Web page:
With the late May flooding a distant memory and the Edwards Aquifer falling a foot every three days, the San Antonio Water System says it will try its best to hold off unprecedented Stage Three water restrictions, but warn that stiffer water use rules may be inevitable, 1200 WOAI news reports.


  "We are cautiously optimistic that the restrictions of Stage Three can be avoided," Karen Guz, who is SAWS Conservation Manger, tells 1200 WOAI's Berit Mason.  "However, it looks like we're going to hit that trigger next week, so we are asking everybody to remain frugal with the restrictions of State Two."


  The region has been in Stage Two water restrictions all year, but Stage Three, which allows lawn watering by sprinkler only twice a month, has never been imposed in metro San Antonio.  The 'trigger' for implementing State Three restrictions is the Aquifer level being under 640 feet for ten days in a row.


  Currently the Aquifer is just over 638 feet, and there is no rain in the forecast, and plenty of triple-digit days, which lead to big drops in the Aquifer level.


  "The Aquifer is approaching that ten day rolling average of 640," Guz said.  "Unless we get some rain that is unexpected, it is likely that it will hit that ten day rolling average 640 level some time next week."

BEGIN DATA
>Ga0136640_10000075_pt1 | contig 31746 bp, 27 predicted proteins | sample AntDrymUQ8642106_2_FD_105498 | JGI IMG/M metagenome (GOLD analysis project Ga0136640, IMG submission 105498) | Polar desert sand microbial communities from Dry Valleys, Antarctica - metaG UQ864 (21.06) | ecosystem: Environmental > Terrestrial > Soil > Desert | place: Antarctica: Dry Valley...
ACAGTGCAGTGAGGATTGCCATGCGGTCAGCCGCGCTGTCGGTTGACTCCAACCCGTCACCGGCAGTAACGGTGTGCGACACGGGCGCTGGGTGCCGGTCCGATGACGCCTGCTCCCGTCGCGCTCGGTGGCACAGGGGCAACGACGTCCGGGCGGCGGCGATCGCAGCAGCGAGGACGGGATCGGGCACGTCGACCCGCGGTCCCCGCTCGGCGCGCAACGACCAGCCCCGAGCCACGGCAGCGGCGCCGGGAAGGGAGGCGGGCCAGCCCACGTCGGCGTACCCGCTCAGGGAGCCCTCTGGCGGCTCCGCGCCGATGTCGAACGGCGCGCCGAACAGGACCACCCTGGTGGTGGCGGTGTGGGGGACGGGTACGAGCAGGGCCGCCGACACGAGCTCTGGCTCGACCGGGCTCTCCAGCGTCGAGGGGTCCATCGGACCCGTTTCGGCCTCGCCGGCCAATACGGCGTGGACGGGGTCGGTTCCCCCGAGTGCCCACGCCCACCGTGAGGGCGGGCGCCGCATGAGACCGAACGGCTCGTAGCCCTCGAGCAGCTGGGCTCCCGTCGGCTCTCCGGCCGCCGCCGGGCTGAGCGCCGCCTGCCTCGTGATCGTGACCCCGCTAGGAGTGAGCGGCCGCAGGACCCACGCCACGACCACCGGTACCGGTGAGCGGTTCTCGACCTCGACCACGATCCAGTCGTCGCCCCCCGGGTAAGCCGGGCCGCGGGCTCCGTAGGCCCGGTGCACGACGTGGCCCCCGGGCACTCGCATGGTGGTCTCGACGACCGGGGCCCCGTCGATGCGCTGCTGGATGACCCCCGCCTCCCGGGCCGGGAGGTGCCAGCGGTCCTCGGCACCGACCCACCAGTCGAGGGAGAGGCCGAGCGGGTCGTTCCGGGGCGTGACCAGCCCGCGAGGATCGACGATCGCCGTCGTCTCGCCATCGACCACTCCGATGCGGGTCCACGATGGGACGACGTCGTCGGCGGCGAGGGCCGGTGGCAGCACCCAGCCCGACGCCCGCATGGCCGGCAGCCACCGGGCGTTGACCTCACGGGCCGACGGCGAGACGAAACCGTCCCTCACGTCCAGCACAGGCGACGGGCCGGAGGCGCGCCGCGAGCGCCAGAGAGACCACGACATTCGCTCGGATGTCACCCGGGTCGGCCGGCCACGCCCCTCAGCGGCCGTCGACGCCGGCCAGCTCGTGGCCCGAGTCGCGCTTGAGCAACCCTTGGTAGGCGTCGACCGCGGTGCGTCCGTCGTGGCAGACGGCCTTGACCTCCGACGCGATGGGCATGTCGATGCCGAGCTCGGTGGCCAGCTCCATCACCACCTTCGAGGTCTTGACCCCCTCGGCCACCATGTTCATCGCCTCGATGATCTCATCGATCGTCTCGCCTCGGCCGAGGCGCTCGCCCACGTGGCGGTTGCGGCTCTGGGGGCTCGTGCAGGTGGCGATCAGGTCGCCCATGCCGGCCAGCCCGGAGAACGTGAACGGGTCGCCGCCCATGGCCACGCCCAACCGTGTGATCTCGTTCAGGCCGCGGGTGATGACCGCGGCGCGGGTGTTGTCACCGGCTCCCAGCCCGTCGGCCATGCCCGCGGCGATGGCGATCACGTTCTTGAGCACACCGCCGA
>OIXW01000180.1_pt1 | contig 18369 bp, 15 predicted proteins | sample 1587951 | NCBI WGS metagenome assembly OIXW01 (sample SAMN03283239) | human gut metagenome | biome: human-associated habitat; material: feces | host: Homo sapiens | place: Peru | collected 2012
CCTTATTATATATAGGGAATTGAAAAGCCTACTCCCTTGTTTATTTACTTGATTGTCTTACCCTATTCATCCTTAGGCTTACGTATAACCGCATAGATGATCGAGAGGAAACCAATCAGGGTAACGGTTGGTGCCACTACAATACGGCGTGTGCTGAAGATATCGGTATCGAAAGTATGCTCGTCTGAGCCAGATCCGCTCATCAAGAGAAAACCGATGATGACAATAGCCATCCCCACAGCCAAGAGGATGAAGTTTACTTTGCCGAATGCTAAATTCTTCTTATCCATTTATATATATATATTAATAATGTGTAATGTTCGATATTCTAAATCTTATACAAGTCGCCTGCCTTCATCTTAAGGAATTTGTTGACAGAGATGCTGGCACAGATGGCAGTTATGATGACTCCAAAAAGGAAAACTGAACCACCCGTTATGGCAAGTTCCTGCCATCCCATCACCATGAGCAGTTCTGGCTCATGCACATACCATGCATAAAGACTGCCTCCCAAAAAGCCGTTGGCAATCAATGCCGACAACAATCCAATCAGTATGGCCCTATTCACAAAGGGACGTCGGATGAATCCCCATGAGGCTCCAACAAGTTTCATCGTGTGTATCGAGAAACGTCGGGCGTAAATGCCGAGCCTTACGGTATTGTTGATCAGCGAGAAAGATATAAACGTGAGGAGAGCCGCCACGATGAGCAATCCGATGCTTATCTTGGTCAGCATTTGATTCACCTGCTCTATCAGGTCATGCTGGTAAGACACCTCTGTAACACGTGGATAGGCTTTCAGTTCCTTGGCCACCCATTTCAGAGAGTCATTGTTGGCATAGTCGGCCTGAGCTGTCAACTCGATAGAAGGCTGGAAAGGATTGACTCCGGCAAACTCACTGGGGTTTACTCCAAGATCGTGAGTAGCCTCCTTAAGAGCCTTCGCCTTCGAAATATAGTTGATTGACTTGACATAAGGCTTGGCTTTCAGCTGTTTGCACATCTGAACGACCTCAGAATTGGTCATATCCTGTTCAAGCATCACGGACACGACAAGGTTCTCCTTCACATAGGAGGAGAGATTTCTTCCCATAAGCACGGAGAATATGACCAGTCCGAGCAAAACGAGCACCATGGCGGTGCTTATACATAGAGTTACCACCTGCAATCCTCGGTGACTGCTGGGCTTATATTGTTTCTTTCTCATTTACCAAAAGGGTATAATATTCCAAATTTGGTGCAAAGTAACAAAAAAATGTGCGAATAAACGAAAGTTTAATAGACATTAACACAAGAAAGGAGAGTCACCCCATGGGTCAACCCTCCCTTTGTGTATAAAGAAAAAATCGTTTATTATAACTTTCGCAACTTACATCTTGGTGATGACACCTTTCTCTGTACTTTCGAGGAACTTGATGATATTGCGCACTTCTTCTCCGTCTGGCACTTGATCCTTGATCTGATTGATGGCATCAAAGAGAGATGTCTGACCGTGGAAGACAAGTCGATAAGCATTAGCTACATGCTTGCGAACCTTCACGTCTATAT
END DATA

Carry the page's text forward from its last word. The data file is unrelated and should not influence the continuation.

She says SAWS will be tapping it's huge underground water storage area in southeast Bexar County, which was replenished by runoff from the May flooding, in hopes of holding off Stage Three restrictions as long as possible.


  Guz concedes that it is ironic to be discussing water use restrictions two months after a huge flood that killed three people and resulted in dozens of streets and neighborhoods seeing record flooding.  But she points out that the Aquifer started the year far lower than it has started previous years, due to the ongoing drought.


  This is the first year ever that Stage Two water restrictions have been in place the entire year.


  "Even though it's been a spring with some wonderful rain events, including a couple that were very big, it hasn't been enough to overcome three years of drought."